What's important to become a better chess player?

Apr 25, 2017, 4:24 AM |

In the past i wondered much about my opening and forgot about what is really important in chess. I have cleared my bookshelf by giving some stuff to my chess club and selling most of the opening books and i will not buy any new book until at least some books are finished.  E. g. i own three tournament books with annoted games by Alekhine. When i  have finished all, i want to get the book on world championship 1948 by Paul Keres. But now i only finished 3/22 from the first one! Or when i finished all of my seven training books by Yusupov, and likely have gone through them a second time, i could get the first of the remaining three books.


Here is what i will use myself and also the consequences what helped me and what helped me not to to reach the acutual strenght (from 1200 to 1700 german rating in five years, aduld in the mid-20 with university and then a fulltime job).


  1. Play! Most likely otb. For real improvement most trainers write about playing between 50 and 100 tournament games each year. In my most active year i played 56 games followed by 41 and 39 and 30, the years from 2005 to 2016 are covered.  For this year it will be hard to get into the top three, but i will try.  I will also look for otb quick and blitz chess as well. It's something different to watch at the large tournament board or to watch at the 2D board at the monitor. As any practice is better than no practice, i will also play online, there i hope i will mainly play rapid chess (15+10 or so). If you play more rated games and tournaments, one loss will not have the same significance than when you only play 9 games each year.
  2. Analyze your games. Don't make the same mistakes again and again. Concider to get a coach who can spot the main iussues better. 
  3. Work on tactics and combinations on a regular basis. One can use the tactics trainer here or on other websites, programms like CT Art or my perfered material, books! Do them maybe 15 minutes each day instead of a four hour session on sunday. Get all tactic pattern good enogh to spot most two and three moves combinations within a few seconds. Solve harder exercises to work on your calculation and vision skills.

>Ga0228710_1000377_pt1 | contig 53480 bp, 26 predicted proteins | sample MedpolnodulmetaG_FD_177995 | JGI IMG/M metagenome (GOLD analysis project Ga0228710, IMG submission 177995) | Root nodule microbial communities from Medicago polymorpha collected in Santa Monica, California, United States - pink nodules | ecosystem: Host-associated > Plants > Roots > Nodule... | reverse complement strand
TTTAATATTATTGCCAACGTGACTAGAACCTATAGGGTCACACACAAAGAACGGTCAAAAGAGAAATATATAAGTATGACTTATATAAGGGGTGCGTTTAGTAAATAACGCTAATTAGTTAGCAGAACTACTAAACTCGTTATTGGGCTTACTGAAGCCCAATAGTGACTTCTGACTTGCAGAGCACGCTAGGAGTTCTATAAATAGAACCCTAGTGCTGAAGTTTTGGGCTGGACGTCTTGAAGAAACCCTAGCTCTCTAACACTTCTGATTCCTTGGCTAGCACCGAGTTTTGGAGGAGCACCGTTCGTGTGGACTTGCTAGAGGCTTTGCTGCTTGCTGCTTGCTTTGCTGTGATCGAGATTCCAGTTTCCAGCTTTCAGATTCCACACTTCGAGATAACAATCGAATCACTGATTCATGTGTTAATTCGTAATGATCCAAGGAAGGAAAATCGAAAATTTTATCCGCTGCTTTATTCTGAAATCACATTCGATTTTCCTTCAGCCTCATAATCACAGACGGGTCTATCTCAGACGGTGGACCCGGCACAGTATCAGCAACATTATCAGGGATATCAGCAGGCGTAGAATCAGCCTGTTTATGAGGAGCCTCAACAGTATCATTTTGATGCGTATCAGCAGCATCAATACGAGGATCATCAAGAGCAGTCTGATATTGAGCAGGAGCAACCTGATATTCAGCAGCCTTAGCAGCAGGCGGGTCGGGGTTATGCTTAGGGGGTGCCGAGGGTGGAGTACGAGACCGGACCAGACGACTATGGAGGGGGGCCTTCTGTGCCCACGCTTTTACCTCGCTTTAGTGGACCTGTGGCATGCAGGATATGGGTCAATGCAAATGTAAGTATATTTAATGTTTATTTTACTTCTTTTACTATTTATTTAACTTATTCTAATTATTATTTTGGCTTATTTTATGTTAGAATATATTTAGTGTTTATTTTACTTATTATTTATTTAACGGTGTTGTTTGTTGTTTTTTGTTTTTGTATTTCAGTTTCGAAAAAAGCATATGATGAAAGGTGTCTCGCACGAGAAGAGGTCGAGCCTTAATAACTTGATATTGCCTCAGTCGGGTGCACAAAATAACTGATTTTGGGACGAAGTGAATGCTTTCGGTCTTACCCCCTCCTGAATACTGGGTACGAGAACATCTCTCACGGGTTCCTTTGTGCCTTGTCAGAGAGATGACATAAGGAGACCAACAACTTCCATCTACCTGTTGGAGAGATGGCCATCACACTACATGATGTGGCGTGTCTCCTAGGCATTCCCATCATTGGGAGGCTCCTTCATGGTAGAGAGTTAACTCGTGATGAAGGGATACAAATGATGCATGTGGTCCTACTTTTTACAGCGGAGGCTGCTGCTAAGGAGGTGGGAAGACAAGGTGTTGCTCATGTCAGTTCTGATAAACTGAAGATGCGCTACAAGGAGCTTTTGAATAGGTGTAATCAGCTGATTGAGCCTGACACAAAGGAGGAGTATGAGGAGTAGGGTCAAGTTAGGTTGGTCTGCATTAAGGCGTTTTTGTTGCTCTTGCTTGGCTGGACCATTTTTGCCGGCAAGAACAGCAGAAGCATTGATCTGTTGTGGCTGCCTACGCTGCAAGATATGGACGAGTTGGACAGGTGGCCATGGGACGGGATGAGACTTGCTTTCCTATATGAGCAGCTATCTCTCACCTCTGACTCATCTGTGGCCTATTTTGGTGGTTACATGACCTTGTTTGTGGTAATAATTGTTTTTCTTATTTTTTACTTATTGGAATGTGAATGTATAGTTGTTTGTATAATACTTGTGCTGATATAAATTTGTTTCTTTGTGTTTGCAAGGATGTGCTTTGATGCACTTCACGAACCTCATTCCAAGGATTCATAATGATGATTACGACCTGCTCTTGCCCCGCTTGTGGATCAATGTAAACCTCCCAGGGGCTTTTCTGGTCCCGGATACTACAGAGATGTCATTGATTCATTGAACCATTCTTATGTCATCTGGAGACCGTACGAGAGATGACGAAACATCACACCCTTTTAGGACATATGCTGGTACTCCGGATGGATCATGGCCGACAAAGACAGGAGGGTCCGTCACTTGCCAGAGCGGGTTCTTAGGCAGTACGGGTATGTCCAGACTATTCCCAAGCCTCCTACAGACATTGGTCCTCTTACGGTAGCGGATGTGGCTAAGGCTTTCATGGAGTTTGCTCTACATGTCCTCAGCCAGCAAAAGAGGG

4. Play over annoted games, there are so many great game collections. I prefer the old masters beginning somewhere in the 1920s up to the 1970s (Alekhine, Botwinnik, Bronstein, Fischer, Keres,...). There are also good books which teach you with games or fragments on positional topics (e. g. "Chess Structures" and "The Power of pawns"). You also find annoted games in opening books.
  5.  Get proper endgame skills! I think "Silman's endgame course" has the right ammount of material when one only wants to do a minimum. You should know and be able to play all positions up to your level. I think those levels even in the german edition are USCF-ratings, so class A (from 1800 to 1999) is for FIDE 1700-1899 and DWZ 1600-1799.
  6. Know the FIDE rules / your national rules. Don't accidently get penalized, e. g. by moving the rook first when you castle. Or don't lose on time when you could have claimed a threefold repetition or when your opponent just moves around in a "quickplay finish". You can stop your clock to get the arbiter. When you have less then 5 minutes for all remaining moves i a time period you don't have to keep score (but it's practical to mark each of your moves). And so on... Many club and also too much tournament players have knowledge holes, which could be fixed by 1 hour reading or one evening seminar about rules with a experienced arbiter.


As mentioned before i work with yusupov's books (the german titles are "Tigersprung", the english "build up your chess", "boost your chess", "mastery" 1-3). He has chapters on tactics, strategy with some annoted games and also endgames. If you use no book else you can get happy with that material alone.


It it itching to put my opening books into a database and use the chesspositiontrainer to memorize... But i will keep away from that! Just play a couple of games and look afterwards about the openings.